As noted here awhile ago, copy editors can play a significant role in making alternative story forms better. One way we can do that is identifying possible textboxes and pulling them out of the gray text of stories. Here are two recent examples:
- This News & Observer sports story on the departure of Johnny Dawkins to Stanford includes several paragraphs at the end about other Duke coaches who have left to become head coaches elsewhere. With the obligatory “meanwhile,” the section of the story feels tacked on, and its delivery is rushed and jumbled. It’s a perfect opportunity to break that information out as a separate item as part of the story package. Make it a grid-style textbox with each person’s name, destination and coaching record.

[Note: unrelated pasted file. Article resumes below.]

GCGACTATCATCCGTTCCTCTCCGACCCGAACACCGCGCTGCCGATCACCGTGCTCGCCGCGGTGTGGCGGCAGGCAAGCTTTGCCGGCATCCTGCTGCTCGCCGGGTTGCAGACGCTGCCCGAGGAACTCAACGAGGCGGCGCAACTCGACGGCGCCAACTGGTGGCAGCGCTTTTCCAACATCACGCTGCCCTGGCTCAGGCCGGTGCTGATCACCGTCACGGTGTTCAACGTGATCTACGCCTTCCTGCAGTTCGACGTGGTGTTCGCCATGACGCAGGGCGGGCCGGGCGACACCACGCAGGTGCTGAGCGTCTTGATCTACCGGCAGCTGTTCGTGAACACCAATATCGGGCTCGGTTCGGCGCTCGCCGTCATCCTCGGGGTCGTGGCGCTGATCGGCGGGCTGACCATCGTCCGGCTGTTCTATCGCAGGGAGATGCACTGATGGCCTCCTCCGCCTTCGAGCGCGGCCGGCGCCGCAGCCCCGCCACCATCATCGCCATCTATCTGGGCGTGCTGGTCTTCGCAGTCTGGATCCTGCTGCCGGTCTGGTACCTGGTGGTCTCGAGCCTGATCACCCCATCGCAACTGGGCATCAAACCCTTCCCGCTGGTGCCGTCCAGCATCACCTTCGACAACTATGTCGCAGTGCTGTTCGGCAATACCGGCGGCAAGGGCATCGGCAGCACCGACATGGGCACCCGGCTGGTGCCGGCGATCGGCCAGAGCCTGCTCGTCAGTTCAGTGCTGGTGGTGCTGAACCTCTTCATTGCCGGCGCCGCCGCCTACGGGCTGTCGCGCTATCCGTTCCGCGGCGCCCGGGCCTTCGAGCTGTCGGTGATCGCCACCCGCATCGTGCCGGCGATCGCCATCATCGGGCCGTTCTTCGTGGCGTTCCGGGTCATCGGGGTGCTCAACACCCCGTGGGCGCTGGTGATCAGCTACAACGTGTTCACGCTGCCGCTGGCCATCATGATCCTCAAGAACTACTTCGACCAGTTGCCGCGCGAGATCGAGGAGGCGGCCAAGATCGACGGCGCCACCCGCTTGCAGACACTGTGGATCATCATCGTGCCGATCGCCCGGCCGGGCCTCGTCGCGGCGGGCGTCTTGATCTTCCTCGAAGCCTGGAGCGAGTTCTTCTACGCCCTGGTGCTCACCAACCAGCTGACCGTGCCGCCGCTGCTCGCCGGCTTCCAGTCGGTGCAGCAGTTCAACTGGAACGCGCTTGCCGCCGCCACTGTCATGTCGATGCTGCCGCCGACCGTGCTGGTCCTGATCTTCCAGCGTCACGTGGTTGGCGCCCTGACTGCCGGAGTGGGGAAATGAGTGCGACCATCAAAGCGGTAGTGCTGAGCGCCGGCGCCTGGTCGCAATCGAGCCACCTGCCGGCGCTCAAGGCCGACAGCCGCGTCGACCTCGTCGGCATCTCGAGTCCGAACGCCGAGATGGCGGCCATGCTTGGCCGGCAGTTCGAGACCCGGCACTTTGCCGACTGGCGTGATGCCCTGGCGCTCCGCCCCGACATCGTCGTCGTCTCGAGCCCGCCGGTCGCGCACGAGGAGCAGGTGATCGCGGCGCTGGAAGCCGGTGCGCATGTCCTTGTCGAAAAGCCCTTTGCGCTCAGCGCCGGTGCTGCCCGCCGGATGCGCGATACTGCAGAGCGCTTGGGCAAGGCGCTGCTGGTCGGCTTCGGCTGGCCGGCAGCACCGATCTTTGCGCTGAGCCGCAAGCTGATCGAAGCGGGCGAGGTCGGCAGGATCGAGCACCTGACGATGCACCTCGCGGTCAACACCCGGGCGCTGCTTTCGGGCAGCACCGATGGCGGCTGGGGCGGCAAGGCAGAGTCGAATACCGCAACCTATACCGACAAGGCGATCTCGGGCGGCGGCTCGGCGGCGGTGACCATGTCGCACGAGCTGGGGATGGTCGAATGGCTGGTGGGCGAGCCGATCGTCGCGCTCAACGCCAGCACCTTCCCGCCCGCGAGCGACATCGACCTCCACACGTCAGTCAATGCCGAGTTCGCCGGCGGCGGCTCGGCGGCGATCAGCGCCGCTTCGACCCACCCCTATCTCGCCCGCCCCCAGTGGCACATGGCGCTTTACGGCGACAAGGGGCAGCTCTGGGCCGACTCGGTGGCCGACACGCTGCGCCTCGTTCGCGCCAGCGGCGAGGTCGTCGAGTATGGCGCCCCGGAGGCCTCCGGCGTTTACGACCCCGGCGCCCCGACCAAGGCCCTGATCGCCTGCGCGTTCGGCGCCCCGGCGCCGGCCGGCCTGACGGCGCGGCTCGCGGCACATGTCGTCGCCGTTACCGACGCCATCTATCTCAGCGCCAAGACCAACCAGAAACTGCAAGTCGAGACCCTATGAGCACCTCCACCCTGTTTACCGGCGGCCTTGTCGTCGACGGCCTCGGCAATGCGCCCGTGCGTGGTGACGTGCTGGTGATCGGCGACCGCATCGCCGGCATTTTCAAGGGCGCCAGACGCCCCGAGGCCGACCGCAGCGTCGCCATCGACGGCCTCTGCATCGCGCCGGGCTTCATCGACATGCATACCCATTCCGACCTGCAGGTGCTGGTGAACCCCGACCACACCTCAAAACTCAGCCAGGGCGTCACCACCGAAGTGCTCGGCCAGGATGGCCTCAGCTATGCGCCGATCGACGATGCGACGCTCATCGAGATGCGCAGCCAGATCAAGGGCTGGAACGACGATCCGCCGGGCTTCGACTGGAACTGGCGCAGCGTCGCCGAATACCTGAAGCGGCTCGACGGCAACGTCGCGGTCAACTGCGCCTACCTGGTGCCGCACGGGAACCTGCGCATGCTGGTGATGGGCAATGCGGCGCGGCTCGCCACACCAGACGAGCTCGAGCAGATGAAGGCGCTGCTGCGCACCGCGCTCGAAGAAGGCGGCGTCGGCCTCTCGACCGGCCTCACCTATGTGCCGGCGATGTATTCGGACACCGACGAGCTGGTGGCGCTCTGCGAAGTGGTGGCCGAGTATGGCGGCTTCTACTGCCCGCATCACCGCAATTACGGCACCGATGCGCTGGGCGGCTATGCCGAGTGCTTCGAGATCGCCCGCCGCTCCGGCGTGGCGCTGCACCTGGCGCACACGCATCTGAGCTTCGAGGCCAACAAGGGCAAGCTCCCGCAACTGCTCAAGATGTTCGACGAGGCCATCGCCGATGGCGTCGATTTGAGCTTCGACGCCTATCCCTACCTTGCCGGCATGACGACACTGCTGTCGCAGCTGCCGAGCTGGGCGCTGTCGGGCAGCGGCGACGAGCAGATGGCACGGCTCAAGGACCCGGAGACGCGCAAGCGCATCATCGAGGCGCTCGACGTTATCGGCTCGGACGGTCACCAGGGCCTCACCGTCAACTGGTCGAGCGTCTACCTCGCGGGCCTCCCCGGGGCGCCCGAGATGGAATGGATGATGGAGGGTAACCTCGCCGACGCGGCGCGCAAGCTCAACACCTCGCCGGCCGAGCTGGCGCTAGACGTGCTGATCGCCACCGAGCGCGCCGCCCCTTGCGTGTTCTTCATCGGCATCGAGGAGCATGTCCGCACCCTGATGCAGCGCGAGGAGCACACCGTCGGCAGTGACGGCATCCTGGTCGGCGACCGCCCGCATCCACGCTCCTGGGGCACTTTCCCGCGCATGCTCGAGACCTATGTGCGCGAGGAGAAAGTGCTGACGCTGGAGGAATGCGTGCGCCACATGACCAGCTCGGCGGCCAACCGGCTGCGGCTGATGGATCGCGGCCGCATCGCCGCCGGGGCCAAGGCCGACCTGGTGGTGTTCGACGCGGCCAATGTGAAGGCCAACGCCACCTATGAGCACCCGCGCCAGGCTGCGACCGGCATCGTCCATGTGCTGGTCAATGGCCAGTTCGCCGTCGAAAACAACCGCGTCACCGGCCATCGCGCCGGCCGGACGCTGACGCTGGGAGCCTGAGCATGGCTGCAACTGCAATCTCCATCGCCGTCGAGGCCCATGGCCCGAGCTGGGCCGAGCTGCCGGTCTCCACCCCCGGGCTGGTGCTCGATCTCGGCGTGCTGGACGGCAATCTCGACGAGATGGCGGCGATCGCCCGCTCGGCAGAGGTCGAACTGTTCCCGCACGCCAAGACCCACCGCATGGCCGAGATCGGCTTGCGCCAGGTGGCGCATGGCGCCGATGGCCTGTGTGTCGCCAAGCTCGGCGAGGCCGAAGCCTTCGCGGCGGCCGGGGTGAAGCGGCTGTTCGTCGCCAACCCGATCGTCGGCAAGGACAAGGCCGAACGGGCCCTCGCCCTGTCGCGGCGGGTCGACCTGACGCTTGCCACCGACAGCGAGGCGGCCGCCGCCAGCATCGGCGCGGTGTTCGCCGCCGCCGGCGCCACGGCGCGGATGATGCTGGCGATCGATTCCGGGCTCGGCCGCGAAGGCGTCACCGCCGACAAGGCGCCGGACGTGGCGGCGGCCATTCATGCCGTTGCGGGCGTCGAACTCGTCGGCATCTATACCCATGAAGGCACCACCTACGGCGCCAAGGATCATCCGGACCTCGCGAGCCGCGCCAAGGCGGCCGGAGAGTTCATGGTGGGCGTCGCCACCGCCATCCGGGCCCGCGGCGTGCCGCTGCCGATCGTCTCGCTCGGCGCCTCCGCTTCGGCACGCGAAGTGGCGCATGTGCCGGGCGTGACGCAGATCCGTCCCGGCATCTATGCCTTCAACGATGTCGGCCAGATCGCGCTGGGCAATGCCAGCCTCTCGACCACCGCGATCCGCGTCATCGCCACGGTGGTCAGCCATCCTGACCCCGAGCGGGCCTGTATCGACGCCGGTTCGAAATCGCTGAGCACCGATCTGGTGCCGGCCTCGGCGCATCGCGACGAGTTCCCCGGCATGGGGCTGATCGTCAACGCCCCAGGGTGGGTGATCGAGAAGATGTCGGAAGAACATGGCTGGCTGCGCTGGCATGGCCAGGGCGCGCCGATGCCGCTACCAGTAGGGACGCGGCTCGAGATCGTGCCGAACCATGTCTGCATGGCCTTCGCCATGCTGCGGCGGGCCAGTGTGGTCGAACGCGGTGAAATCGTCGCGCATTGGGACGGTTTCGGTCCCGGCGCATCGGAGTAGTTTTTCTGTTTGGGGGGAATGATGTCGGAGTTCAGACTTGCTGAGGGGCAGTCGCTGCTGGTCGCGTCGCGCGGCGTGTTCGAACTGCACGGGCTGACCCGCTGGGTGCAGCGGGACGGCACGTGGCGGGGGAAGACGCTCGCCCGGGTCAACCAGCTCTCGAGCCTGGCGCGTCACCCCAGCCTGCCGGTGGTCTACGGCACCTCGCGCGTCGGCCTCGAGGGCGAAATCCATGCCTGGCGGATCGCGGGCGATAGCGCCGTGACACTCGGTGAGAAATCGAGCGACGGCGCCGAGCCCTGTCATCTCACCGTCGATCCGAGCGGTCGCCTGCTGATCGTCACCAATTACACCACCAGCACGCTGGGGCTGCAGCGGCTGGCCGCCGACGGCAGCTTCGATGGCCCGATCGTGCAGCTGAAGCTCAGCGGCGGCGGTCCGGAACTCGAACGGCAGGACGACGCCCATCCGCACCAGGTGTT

- This Charlotte Observer news story attempts to tell the story of a possible burglary. It does so in a narrative style. (My fellow blogger FEV has a good critique of this here.) Near the end of the story, the writer introduces a detective with the Charlotte police who offers some tips on foiling such crimes. Then the story drops back into narrative mode. The bullet points should have been a clue: This is a textbox. Remove it from the story and make it a separate item. As is, the tips damage the flow of the “story” that the writer is trying to tell.
EyeTrack research has indicated that readers notice alternative story text and recall more information from it versus traditional text, whether it’s in print or online. Let’s help the reader and make that happen.